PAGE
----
Nutritional

Eating less meat is proven to be healthier for the planet and your body.  Studies have found that heavy meat eaters have a greater chance of being diagnosed with cancer, heart disease, obesity, and other degenerative diseases.  

According to the 2005 US Dietary Guidelines for Americans, Cheese (13.1%) and beef (11.7%) represent the top 2 sources of artery-clogging saturated fat in the American diet.  Harvard School of Public Health also suggests limiting red meat to a couple of times a month for the best strategy for optimal cardiovascular health.  The Cancer Research Center Univ. of Hawaii notes that there is a 67% higher risk of pancreatic cancer in subjects who consumed the most processed meats.  Consumption of processed meats is also linked to higher rates of stomach and colon cancer.

If you’re worried about the protein in your diet, you can still get all the protein you need by cutting down on meat.  According to Healing with Whole Foods by Paul Pitchford, studies show that the diets of Americans generally exceed the Federal government’s RDA for protein by 100% for men and 40% for women.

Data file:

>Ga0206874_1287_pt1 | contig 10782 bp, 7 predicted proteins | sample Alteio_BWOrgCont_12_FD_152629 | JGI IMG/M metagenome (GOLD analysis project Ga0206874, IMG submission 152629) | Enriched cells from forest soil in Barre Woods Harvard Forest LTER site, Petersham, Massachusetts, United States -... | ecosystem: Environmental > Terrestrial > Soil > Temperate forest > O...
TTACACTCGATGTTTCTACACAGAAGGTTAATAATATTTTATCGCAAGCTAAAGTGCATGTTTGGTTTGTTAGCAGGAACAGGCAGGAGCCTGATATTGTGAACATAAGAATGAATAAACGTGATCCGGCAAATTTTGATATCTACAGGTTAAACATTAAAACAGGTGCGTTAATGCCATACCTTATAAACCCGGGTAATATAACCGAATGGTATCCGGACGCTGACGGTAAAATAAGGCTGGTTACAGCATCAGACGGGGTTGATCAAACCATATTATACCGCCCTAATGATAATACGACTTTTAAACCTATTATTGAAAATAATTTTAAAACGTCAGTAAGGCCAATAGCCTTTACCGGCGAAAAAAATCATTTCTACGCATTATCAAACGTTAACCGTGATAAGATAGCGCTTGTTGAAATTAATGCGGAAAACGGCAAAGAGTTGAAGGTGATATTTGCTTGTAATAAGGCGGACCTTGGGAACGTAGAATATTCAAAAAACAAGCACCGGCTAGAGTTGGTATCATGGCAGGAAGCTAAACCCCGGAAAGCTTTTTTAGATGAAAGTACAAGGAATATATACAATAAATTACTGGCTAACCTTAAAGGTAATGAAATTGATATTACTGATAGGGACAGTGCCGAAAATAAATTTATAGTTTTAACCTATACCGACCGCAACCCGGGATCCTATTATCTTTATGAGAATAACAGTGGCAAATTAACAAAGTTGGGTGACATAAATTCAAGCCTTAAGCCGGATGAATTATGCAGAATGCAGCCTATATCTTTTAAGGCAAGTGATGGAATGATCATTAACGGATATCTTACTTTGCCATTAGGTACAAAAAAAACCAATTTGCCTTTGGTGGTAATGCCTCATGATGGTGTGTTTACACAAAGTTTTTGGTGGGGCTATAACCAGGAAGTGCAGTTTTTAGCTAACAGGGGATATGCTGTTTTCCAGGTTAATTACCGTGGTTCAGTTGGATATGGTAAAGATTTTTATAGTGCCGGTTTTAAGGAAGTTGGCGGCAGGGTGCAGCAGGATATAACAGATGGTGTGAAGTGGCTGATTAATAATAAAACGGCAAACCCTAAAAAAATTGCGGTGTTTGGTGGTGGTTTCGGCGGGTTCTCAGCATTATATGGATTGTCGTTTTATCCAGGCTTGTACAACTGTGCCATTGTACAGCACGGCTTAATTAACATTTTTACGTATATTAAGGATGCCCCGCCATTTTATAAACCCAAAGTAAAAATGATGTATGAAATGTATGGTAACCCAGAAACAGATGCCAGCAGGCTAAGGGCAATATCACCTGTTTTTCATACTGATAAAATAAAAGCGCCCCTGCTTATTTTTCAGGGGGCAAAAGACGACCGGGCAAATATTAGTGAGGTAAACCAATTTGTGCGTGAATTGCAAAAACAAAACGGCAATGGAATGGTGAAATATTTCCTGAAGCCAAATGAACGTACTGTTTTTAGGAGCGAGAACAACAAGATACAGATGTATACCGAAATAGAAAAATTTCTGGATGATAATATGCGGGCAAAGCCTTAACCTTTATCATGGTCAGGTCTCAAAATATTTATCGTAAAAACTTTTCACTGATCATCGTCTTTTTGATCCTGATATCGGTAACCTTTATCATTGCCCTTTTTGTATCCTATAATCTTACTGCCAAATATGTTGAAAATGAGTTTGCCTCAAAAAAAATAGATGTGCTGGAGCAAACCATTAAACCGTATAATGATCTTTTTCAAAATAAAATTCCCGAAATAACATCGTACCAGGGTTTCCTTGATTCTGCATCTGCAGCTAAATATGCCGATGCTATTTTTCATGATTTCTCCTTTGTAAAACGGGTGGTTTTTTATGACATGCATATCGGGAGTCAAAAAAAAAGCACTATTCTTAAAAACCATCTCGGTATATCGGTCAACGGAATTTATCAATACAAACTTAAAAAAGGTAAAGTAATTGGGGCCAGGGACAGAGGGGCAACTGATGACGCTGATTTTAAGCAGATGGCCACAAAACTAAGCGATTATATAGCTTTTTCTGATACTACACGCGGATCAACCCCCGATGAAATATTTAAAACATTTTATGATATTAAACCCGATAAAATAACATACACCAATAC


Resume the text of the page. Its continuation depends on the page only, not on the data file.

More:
In Go Green Get Lean, author Kate Geagan RD explains that most adults need about 4gms of protein for every 10lbs of body weight.  This translates to about 15% of total calorie intake or about 60gms for a 150lb adult.  Beans, legumes, nuts and seeds can easily provide you with more than enough protein.  If you have questions about nutritional needs, The Meatless Monday website by Johns Hopkins Bloomberg School of Public Health provides great nutritional guidelines .

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